U of T graduate students use AI to improve imaging tool used during breast cancer surgery

As part of an internship with a medical imaging firm, Bryant Bak-Yin Lim and Ali Yassine developed algorithms for a next-gen imaging system

Bryant Bak-Yin Lim, left, and Ali Yassine simulate reviewing a breast cancer tissue scan. As MITACS interns at Perimeter Medical Imaging, Lim and Yassine developed new AI algorithms for breast cancer imaging (photo by Neil Ta)

Bryant Bak-Yin Lim and Ali Yassine got the chance to make a difference in the lives of patients last summer by improving how breast cancer surgery is performed.

The two researchers at the University of Toronto were participating in internships with Perimeter Medical Imaging, a company with offices in Toronto and Dallas, that were organized through Mitacs. There, they developed artificial intelligence (AI) algorithms for the next generation of a medical imaging system that helps surgeons visualize tissue microstructures during a lumpectomy to determine whether they have excised all the cancerous tissue.

Their algorithms prioritize suspicious images, making it easier for surgeons to parse the images and reduce time spent in the operating room.

The imaging device is about the size and shape of a small photocopier, says Lim, an MD student in the Temerty Faculty of Medicine who is completing an MD-oriented version of the master of engineering program in the Faculty of Applied Science & Engineering. 

Situated within the operating area, the device employs a technology called optical coherence tomography (OCT), which is similar to ultrasound technology but uses light instead of sound to generate images, resulting in an image resolution 10 times greater than ultrasound.

OCT has been widely used in clinical settings, including ophthalmology, dermatology and interventional cardiology, but Perimeter’s device is the first to bring wide-field OCT imaging into the OR, Lim says.

“The tissue removed from the patient is put in a plastic bag and placed on a glass imaging plate on the device, using mild suction to hold it in place,” Lim says. “Light shoots up from the optical imaging system below, penetrates the tissue and reflects back into the device, which then displays results as a digital image on the monitor.”

Surgeons are looking for any suspicious features in what’s called the “margin,” striving for about a two-millimetre rim of healthy tissue along the outer edges of the excised tissue.

“Currently, to assess a margin, specimens are sent out to a pathologist. That process usually takes days,” says Yassine, who recently graduated with a master’s degree in electrical and computer engineering. “If there’s cancerous tissue left, patients sometimes have to go back for another procedure, with all the risks and resource costs that come with it.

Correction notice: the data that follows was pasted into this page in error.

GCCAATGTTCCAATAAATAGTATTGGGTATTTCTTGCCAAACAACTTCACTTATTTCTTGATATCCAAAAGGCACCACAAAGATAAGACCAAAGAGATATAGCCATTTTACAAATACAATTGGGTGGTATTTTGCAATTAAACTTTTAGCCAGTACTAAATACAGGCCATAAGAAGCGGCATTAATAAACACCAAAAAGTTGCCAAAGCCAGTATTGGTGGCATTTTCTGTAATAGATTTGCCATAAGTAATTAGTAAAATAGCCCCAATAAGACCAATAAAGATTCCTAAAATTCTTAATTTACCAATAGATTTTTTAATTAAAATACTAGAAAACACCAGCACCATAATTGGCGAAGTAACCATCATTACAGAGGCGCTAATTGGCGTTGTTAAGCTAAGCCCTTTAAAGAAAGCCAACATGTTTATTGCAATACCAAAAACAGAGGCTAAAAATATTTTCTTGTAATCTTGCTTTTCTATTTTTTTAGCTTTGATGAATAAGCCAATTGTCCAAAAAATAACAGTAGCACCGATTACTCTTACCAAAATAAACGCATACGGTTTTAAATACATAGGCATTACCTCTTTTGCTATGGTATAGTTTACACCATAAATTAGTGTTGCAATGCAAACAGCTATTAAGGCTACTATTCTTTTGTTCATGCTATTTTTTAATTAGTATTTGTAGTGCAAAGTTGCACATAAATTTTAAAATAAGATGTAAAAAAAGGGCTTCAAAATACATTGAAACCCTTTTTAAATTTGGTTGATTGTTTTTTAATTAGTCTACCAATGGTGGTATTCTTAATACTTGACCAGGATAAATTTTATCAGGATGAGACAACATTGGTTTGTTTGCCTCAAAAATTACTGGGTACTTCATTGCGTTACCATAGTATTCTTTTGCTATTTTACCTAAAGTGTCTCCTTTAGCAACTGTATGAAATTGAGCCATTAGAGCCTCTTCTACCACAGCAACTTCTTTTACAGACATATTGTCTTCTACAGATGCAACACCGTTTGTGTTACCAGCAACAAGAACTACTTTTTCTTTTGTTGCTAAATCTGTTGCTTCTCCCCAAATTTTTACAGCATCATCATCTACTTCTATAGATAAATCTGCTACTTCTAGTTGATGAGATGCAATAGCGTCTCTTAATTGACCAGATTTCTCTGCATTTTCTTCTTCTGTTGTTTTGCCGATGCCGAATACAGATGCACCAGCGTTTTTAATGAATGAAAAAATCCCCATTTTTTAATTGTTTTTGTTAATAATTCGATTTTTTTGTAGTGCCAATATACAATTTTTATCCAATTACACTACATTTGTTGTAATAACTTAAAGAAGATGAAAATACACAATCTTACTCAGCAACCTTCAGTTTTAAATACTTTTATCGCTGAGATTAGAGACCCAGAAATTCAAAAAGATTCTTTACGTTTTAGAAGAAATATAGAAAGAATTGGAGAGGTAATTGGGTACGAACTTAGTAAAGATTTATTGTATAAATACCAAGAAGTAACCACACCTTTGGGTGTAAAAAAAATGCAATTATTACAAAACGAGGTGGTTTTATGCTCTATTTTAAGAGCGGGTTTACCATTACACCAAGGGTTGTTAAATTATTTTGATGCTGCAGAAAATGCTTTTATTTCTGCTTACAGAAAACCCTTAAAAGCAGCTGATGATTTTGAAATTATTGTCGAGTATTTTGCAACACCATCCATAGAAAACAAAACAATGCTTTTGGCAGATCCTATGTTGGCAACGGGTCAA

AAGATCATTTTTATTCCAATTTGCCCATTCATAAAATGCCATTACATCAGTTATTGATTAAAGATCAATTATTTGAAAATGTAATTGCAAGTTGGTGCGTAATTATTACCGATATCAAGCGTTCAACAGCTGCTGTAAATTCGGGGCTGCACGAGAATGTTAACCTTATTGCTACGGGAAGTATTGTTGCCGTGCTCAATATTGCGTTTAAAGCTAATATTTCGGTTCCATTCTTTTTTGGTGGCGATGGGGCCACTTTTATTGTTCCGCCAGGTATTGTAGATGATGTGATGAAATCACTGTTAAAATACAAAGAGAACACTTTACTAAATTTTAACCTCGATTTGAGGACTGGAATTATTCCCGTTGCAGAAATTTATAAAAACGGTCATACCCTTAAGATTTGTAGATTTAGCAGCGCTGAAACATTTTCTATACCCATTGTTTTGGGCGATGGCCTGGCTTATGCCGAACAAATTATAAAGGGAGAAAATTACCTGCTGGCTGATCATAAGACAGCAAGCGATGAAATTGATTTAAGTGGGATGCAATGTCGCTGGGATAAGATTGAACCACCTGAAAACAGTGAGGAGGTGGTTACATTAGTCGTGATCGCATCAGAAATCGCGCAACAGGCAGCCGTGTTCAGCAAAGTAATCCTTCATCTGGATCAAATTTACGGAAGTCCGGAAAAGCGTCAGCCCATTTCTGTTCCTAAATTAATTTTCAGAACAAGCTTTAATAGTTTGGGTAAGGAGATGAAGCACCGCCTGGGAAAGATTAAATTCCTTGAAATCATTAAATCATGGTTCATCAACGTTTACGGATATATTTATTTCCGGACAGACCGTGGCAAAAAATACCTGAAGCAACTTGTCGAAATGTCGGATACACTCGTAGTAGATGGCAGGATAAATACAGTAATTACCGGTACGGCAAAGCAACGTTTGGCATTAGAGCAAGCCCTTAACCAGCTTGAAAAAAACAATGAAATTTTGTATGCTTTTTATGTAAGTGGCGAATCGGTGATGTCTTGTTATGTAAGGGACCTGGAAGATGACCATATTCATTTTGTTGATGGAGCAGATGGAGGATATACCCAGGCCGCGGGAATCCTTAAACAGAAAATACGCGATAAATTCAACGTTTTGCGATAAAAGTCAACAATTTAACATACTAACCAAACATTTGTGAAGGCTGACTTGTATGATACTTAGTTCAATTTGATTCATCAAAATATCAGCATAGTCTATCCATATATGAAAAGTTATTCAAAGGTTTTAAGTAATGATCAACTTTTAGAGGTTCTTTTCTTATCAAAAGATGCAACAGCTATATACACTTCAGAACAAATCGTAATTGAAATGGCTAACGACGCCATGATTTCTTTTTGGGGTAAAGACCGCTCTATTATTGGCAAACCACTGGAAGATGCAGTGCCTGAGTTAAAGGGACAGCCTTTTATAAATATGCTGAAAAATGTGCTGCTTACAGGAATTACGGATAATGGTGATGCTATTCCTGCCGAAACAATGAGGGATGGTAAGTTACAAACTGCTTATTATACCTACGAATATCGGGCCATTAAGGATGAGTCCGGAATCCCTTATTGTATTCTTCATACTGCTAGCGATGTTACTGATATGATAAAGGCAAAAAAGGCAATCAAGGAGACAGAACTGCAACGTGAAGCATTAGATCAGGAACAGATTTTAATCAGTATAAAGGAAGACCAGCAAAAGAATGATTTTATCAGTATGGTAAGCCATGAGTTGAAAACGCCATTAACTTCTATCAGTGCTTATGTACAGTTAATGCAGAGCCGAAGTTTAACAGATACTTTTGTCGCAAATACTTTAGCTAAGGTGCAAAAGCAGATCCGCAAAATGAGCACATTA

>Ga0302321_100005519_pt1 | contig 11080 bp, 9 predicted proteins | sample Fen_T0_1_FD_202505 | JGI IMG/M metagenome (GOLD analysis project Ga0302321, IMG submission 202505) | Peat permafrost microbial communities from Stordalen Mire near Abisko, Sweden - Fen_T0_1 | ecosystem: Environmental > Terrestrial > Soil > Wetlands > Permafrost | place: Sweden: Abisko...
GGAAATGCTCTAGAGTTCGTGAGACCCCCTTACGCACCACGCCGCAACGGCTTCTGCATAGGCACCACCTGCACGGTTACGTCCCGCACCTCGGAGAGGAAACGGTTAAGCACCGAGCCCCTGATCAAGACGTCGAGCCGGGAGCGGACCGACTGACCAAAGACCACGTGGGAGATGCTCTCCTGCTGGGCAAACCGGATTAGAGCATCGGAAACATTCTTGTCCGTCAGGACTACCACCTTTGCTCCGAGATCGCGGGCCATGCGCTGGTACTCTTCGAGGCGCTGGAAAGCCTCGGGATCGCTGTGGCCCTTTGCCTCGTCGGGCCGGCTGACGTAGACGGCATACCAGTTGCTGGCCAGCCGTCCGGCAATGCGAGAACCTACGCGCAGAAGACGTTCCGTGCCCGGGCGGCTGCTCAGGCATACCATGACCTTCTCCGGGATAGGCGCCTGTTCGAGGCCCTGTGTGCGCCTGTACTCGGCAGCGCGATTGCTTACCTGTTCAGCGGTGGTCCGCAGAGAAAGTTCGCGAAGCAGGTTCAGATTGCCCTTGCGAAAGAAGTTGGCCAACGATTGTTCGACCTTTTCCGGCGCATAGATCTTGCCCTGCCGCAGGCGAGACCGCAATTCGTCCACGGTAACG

“The type of deep learning algorithm that I trained, called a convolutional neural network, can analyze the tissue image and identify whether the material is suspicious or non-suspicious with a very high accuracy rate.”

The challenge then is to display this analysis for the surgeon so they can make a timely, informed decision on whether they need to return to the operating table and remove more tissue from the patient, who is still under anesthesia.

Lim was tasked with building an efficient user interface to guide the surgeon.

“This device typically outputs hundreds of images, and it’s challenging for a surgeon in the OR to read through all of them and make a decision on the spot,” he says.

“I developed an algorithm that clustered images together based on certain parameters and then displayed only the most representative one.”

The algorithm reduced the hundreds of images to a more manageable number of thumbnails that account for all the information gathered from the tissue scan. The surgeon can also manipulate the digital images to see the tissue from different perspectives.

There is great potential for AI-enhanced tools to make the medical professional’s work – and patient’s experience – smoother, says Ervin Sejdić, a professor in the Edward S. Rogers Sr. department of electrical and computer engineering who supervised both students.

“The Perimeter device that Bryant and Ali worked on is part of a wave of new tools that do the grunt work of sorting through and repackaging the copious amounts of data necessary for complex procedures or diagnoses,” says Sejdić.

“This helps doctors sharpen their focus on the treatment.”

For his part, Yassine didn’t expect he would be this interested in medicine before he undertook this internship. He is finishing up his master’s project – a multi-class labeller algorithm for Perimeter that identifies specific tissues in breast cancer samples – and is planning to continue his career in medical technology.

“I had my own personal health challenges a while back, and that has motivated me to work in this field,” he says. “It’s nice to help people through technology.”

Lim, who has two years left to complete his medical degree, says, “I hope to combine parts of AI and medicine and apply that to my future practice, whether industry research or some other collaborations. That’s where I want to bring my career to.”

“We are growing our MEng program in part because there are so many exciting possibilities out there for graduates,” says Professor Deepa Kundur, chair of the department of electrical and computer engineering.

“Lim and Yassine’s internships at Perimeter demonstrate how quickly hands-on training can translate into real-world results.”

Note: Technologies referenced in this article are currently not available for sale in the United States and have not been evaluated by the FDA.